I’m going to Washington to push all this stuff out back to the states, where the feds just have no reason to be dictating what is going on at the local school in education. So I don’t care, and I’ve said I don’t care if the curriculum is written by Heritage Foundation and Rush Limbaugh, I don’t want to have a national curriculum and a national standards. It’s something that states by states should be doing, and we have fifty laboratories to make sure that we’re always looking at best practices. And this is just the opposite of what we should be doing.

UL: The argument, it seems, is that this was started by states and states joined it together. But it has been sort of co-opted by the federal government. The federal government through things like race to the top, stimulus money and other programs, they’re kind of making it very difficult for states not to adopt Common Core.

McMillin: Yeah. And this is another area where left and right can come together. There are a lot of teachers and some unions, some leaders like Diane Ravitch on the Left that’s opposing it. And I’ve been fighting this issue of Goals 2000, School Door, whatever flavor of the month they want to call it. It’s always about central planning, and some guy in an ivory tower deciding what every child ought to be learning. And it’s extremely bad policy. We’re a party that needs to say local control is the best, the teacher and the parents are what’s best for little Susie and little Johnny.

UL: I noticed on your website as well, you have a plank about free speech. That seems to have a, especially in the last 18 months or so, with the IRS scandal and now we have Democrats in both chambers calling for further restrictions on political speech. It’s a little scary, it seems like civil liberties, whether it’s the threat of terrorism or the threat of the Koch brothers, strangely enough, where they want to trade our rights away for some perceived boogeyman. But you also have a mention in here about defense of persecuted Christians. Explain that.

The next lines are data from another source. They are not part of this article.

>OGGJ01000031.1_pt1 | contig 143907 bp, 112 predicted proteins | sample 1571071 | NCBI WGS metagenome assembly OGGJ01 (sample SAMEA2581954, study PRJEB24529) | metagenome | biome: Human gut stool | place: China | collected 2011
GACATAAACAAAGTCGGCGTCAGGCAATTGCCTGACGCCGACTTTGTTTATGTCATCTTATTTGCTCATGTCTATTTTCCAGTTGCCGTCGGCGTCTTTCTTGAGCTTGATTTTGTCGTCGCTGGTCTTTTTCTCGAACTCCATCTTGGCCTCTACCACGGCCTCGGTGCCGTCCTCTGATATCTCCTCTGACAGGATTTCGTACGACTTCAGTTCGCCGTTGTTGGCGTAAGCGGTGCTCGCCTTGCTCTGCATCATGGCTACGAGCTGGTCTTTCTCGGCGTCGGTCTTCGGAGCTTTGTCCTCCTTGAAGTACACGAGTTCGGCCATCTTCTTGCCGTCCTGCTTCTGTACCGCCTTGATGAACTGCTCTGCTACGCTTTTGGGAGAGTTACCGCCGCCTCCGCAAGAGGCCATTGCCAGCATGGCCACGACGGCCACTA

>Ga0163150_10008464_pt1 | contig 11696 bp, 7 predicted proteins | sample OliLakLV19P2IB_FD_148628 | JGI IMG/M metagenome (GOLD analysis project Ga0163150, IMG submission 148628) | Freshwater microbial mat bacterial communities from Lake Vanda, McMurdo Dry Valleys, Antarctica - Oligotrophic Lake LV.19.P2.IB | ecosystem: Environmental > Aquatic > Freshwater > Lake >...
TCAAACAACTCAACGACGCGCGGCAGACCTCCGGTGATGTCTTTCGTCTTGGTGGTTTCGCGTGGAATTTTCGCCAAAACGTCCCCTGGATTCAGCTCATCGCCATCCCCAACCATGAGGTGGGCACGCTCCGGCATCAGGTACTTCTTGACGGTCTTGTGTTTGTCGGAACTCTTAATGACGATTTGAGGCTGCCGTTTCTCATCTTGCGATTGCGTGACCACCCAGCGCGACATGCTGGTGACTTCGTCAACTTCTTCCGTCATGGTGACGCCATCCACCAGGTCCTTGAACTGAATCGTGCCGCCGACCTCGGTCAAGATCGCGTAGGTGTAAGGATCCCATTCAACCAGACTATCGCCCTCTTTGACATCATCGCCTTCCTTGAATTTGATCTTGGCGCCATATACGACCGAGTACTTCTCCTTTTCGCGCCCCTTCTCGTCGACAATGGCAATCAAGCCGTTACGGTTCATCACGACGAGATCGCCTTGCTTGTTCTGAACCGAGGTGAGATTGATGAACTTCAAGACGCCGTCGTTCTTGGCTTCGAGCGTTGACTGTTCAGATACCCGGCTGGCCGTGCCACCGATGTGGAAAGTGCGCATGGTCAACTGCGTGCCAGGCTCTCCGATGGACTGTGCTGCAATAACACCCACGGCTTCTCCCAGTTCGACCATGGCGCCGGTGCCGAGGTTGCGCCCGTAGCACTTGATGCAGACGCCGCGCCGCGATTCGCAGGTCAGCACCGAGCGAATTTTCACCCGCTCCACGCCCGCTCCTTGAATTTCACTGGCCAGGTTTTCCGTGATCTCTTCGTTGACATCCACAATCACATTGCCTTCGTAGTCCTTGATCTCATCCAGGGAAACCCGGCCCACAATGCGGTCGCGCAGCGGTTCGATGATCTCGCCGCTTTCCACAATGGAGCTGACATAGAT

McMillin: Back in 2010, there was a — Dearborn has an annual Arab-American festival and they shut down the streets. But these are public streets. And there were four Christians that came, and they were very peaceably, just talking about their faith and interacting with some of the Muslim children and younger adults that were there. They had it on video, because the prior year there had been some problems with the police and what they were doing to try to shut down free speech. So they were videotaping. And lo and behold, next thing you know, they’re in handcuffs being led off. And they did absolutely nothing wrong. And nobody else stood by them.

I immediately went to their trials, I defended them in the press and talked about how wrong Dearborn was acting. I wasn’t able to get legislation through — we were in deep minority at the time, the Republicans were — but I did what I could. That’s what I do. And ultimately, they prevailed and the city has to pay those folks $400,000 and issue an apology. I’m somebody who will stand up against this idea of government shutting down free speech.

UL: Finally, before we wrap up, I wanted to talk to you about Obamacare. We just finished the first open enrollment period back, well, it was supposed to be the end of March but they extended it another 15 days into April. The Obama administration’s claiming victory. It doesn’t really seem like there is much of a victory. Premiums are going to increase, the enrollment number’s they’re pushing don’t seem to be real. We don’t know how many people actually signed up. What kind of reforms are you pushing from the conservative side, the libertarian side. What would you take to Washington? What would be your plan to repeal and replace Obamacare?